Field Training and Farm Etiquette
- Every glean includes field training for volunteers and reviewing farm etiquette, as well as any special harvesting instructions from the farmer. (*Note: all gleaning coordinators should check with the farmer for special instructions on harvesting crops.)
- The success of a gleaning project greatly depends on how satisfied farmers are after the glean and requires farmers wanting to continue to invite people out to the farm. The Gleaning Rules and Expectations guidelines are useful to ensure donor satisfaction with gleans. These documents are ideally given or emailed to volunteers before a gleaning event.
- Typically scissors or harvest knives are used to cut greens. Carrots, parsnips, and turnips need to be dug up using a harvest fork, while potatoes should be dug with shovels.
- Scissors, harvest knives, and clippers are often in short supply on-site so it is better to bring your own. Often farmers will have extra shovels and forks that can be used for harvesting but again, they are good tools to bring to gleans.
○ Always check with the grower beforehand to see what kinds of tools your crew will have access to and what is essential to bring.
○ Tools are something the gleaning coordinator will need to secure either through existing budgets, fundraising, or direct donations. Always present your cause to local business people, how can their donation be mutually beneficial? (i.e. using the business name in thanks on literature)
Quantity and Variety
The type of produce does matter; best to check with food bank coordinators before accepting large donations of produce.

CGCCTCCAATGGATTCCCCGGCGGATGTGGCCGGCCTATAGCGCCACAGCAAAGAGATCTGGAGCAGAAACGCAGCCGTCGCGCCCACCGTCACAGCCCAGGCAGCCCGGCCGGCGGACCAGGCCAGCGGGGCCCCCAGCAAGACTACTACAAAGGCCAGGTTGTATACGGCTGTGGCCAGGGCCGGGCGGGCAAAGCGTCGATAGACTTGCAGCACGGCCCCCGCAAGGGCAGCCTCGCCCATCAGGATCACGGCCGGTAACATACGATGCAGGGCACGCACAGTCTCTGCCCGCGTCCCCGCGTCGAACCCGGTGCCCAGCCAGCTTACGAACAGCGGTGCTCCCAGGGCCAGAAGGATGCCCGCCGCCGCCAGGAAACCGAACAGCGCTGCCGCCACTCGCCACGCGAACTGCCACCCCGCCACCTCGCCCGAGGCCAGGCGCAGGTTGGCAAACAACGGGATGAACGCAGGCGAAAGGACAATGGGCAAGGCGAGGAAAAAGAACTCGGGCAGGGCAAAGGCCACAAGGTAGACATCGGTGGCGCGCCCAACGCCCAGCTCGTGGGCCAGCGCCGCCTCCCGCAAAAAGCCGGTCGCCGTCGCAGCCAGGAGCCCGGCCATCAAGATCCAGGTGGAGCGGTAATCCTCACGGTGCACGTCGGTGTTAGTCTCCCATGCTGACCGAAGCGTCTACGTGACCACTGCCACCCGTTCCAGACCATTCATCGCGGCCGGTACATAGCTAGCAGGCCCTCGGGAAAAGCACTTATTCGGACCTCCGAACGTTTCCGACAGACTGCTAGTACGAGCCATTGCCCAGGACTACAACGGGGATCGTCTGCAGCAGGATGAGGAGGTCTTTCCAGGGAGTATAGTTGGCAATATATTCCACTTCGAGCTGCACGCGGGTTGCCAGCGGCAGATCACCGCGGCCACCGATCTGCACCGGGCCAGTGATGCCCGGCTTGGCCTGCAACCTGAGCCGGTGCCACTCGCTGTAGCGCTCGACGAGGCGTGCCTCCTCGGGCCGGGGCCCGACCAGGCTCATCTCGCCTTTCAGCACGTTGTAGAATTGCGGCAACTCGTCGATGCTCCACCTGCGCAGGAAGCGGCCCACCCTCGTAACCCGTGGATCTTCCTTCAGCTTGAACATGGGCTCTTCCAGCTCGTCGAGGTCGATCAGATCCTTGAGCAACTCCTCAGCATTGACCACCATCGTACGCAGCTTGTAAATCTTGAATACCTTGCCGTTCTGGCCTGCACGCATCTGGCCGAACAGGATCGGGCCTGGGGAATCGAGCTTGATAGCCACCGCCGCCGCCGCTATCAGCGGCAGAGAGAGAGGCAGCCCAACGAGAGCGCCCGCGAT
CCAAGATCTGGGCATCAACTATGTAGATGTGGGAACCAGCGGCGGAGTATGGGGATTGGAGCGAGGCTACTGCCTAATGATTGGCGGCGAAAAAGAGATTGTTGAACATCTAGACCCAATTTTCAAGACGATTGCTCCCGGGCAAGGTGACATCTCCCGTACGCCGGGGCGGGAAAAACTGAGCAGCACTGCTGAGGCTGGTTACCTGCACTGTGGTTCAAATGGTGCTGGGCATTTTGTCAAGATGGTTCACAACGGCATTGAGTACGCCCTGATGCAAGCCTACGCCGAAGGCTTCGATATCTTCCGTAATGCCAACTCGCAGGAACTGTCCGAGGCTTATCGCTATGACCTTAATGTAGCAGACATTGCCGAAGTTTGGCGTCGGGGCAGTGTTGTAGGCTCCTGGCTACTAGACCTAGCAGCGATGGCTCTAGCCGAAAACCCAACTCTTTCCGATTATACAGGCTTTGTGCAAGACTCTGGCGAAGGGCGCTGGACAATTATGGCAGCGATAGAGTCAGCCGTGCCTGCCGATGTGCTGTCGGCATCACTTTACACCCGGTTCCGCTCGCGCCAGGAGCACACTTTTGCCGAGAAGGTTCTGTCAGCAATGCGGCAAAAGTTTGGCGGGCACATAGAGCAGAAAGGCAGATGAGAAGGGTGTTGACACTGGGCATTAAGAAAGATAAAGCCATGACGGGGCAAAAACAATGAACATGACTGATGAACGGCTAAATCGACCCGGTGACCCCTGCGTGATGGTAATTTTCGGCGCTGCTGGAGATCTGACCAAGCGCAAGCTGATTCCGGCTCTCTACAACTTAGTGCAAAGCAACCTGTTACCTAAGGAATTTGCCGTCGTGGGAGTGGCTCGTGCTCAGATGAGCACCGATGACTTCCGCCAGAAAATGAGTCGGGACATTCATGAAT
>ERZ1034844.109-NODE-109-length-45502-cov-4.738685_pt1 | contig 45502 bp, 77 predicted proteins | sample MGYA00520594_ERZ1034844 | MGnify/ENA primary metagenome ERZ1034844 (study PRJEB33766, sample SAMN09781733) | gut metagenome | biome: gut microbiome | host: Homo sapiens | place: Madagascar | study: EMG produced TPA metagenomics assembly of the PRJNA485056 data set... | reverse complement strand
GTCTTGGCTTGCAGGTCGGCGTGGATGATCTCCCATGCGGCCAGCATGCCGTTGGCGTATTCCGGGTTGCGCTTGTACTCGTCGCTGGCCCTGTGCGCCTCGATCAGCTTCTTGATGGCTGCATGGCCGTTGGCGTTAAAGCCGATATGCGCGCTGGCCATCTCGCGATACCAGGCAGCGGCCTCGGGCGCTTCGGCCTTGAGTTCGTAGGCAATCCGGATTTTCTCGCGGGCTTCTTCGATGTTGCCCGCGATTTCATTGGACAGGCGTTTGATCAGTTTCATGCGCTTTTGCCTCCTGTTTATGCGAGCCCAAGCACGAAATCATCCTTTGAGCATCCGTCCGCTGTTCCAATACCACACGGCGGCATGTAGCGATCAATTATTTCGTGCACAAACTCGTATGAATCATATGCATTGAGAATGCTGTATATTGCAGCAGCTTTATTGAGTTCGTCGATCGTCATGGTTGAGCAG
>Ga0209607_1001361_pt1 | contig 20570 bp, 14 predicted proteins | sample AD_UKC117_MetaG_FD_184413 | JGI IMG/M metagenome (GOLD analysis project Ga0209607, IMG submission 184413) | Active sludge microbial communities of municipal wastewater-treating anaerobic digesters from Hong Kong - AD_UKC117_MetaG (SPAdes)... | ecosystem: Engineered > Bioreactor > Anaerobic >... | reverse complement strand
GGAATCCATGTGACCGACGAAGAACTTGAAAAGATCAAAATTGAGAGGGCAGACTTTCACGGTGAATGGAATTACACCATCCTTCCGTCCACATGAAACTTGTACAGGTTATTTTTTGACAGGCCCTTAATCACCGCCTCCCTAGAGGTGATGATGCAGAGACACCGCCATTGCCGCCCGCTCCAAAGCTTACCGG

○ Recipes can be useful. Keep recipes simple and try to relate less-common produce such as kale to more relatable veggies such as spinach.
○ Try to include common food items clients will receive at the food bank into recipes. Such food items typically include rice, beans, instant noodles, and sometimes tortillas.
○ Also, keep in mind many food bank clients do not have full kitchens. What can be easily cooked with a hot plate or microwave? (stuffed baked potato, quesadilla, etc)
Quantity is something to keep in mind. Check in often with food banks to make sure what you are giving them isn’t too much or too little. Typically, food banks would too prefer to have larger amounts of one product than smaller amounts of lots of things.
Ideally, distribute produce as soon after a glean as possible. This is an important factor when planning a glean. When is the food bank open? How ‘shelf stable’ is the produce you are harvesting? Tomatoes that are not overripe can sit in a cool room for days before starting to spoil, while products such as kale and salad mix are best given out directly after harvesting.
Regardless of how long the produce will be held before being distributed, proper storage is essential for the longevity of produce. It is important to stress to food bank coordinators and volunteers the importance of treating produce with care. Properly cared for produce looks better and reflects a sense of integrity to clients. Donors also worked very hard to produce the food, despite potential blemishes the produce is usually of stellar quality and deserves to be treated well.
Proper produce is a simple spreadsheet that outlines basic handling guidelines on how to care for different types of produce. Ideally, this information will be adapted into the distribution system so that produce can be kept as optimally fresh as possible.